LOS ANGELES 57, Georgia 51: Whaaaa? The Avengers and (before Saturday, clearly superior) Force traded scores for the better part of three quarters before Los Angeles decided to score 27 unanswered points. Georgia mounted a fierce comeback in the 4th, but Los Angeles made fewer mistakes, and Georgia ran out of time. Interestingly, the Force turned the ball over on downs after the LA touchdown that started their run. Do you go for the field goal in that situation? From the 2? I guess the fact that I even thought that is an Other-Kind-of-Football mentality, especially because field goals are a lot harder to convert in the AFL. Meanwhile, the Scrappy Chris Griesen threw for 364 yards, which is more than the 311 that I boggled about in the last paragraph, so, we’re exiting the Van Allen Belt or what-have-you with Griesen’s yards. Just so my metaphor doesn’t fall apart.
Nashville 44, CHICAGO 27: Okay, I have no idea what happened here. I know that Nashville is very good at controlling the clock, because they run the ball approximately 36,000 times more than anyone else in the league, but 27 points? Christ. The Rush failed to execute on 3rd and 4th down, and, with Sippio sitting out, somebody else has to step up. Incidentally, Sippio’s impact is the exception that proves my Primacy of the Quarterback Rule. But my goodness, this must’ve been a snoozer. I assumed that Nashville was in the Southern Division, because a tipster mentioned that that’s how arenaball is played in the South, but maybe he/she/they just meant south of the Mason-Dixon Line in general. Good Nashville defense of the lockdown variety + miserable execution on the part of the Rush = a really disappointing loss. Come back, Bobby.
COLORADO 58, Columbus 40: Ah, at least this game makes sense to me. Incidentally, Damian Harrell is in the midst of a streak of 78 straight games wherein he’s caught a touchdown pass. Jerry Rice holds the NFL record with… 13, and the NCAA Record is held by Larry Fitzgerald with 18. Both of these numbers are less than 78. Holy crap. I forgot what I was talking about. Oh, right: Colorado is waaaay better than Columbus, who are wretched. End of story. Hooray.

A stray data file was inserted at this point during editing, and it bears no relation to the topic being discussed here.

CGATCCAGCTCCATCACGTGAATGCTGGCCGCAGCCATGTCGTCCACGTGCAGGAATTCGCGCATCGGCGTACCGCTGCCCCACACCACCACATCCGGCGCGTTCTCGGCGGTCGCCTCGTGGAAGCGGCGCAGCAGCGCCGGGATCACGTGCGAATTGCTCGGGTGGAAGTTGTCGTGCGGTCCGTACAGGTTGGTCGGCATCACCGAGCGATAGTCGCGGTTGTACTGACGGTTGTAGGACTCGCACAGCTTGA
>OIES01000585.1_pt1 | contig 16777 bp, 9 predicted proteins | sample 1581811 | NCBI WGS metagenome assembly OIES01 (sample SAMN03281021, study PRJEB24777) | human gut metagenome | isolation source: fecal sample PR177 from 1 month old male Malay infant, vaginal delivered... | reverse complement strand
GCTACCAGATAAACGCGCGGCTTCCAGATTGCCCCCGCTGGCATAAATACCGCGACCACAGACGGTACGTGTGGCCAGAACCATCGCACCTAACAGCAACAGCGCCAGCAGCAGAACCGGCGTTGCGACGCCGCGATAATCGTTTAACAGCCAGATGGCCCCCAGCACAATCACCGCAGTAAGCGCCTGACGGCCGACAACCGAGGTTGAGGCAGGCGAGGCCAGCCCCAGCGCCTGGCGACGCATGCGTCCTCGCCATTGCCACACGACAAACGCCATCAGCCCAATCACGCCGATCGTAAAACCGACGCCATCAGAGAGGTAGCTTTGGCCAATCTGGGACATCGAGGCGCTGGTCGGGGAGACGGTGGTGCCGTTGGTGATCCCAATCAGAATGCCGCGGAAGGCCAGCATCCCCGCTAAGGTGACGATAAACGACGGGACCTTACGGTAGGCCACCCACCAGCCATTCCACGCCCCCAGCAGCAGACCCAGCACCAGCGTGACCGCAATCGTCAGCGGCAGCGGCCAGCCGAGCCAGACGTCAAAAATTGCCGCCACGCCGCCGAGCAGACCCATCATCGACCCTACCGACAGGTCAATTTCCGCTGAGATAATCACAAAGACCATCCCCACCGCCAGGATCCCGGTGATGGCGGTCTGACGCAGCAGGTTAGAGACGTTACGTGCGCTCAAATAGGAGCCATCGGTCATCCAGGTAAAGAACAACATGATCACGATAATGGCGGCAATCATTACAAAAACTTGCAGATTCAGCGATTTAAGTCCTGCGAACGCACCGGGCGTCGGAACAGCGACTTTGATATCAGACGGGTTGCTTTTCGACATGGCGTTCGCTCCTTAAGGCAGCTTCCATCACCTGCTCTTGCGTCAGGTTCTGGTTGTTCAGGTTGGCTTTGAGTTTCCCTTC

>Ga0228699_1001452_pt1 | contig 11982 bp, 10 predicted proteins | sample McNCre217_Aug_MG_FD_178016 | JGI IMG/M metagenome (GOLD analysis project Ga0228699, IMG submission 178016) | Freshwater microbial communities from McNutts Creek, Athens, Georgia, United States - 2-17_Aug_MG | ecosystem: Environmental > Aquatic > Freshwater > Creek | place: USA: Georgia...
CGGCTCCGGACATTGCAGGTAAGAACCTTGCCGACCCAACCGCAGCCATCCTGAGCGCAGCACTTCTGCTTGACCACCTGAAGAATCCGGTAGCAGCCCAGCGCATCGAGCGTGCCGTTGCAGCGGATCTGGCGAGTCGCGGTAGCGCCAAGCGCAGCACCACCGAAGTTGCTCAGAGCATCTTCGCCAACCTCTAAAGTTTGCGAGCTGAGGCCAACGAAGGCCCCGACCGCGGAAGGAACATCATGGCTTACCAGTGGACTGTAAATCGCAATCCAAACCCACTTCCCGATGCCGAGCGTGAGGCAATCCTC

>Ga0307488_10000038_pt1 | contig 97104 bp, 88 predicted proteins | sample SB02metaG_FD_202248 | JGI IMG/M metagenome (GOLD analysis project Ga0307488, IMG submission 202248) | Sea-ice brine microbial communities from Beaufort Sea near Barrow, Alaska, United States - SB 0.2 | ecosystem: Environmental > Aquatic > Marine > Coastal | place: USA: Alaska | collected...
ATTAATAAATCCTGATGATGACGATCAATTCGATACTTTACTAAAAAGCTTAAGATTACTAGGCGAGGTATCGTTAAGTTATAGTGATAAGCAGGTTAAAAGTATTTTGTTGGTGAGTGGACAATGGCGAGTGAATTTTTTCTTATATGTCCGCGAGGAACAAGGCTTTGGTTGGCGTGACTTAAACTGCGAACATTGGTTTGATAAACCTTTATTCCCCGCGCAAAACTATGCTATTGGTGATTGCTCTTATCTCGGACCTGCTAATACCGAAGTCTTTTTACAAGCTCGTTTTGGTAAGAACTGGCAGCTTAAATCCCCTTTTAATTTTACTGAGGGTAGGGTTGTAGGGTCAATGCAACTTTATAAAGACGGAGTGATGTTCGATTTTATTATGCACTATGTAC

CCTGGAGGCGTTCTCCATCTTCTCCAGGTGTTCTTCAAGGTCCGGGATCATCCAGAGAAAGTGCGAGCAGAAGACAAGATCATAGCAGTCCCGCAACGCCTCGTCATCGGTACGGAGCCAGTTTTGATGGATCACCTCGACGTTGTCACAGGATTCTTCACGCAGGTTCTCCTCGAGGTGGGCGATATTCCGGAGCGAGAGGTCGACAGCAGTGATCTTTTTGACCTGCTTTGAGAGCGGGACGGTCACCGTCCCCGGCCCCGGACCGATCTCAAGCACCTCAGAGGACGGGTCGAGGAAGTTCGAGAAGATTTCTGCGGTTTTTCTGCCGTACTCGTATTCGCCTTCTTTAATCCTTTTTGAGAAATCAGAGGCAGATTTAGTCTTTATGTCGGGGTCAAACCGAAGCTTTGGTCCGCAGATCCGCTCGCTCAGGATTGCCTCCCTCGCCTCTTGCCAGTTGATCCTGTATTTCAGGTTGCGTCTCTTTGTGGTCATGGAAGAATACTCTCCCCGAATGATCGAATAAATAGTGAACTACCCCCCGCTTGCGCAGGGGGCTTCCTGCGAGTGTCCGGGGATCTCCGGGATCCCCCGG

TAMPA BAY 59, Arizona 50: In the Mediocrity Bowl, Tampa Bay basically outlasted Arizona. Sherdrick Bonner is a really good quarterback, but Arizona can stop no one, and he has no one surrounding him. This has been a post of infinite contradictions, because that sentence completely screwed my earlier Graziani-Based Theory. Also, I was impressed with 300+ yards, but both of these teams passed for more than 300 yards. So, basically, ignore everything I’ve said ever.
UTAH… wait, what? Las Vegas 54, UTAH 53? Really? I’d make fun of Utah, but I’m really impressed with Las Vegas’ comeback in this one. They were down 21-0 before an interception by Earthwind Andfire Moreland started to turn things around. Apparently, the 80th quarterback was the charm for Las Vegas, as Nick Rolovich threw seven touchdowns and brought much consternation to the Utah faithful. More 300+ yard games make me wonder if I just wasn’t paying attention before. In any event, Steve Azar converted a field goal with less than a second left in the game to set off round-the-clock gambling, booze-fueled celebrations with strippers in Las Vegas. Some might say that the round-the-clock celebrations were actually just Vegas remaining Vegas, and were totally unrelated to the Gladiators, but those people are party poopers.
Most Motor Skills Challenged of the Week? The Chicago Rush. I want to know what happened, and I want to know now. A close runner-up is me, what with the near-complete inability to write coherently in the liveblog last night and then again today, with my ludicrously inexact theories and terrible analysis. Coming in third: the Utah Blaze, because, let’s face it, they let Las Vegas come back. In other news, I totally should’ve taken the day off of work today.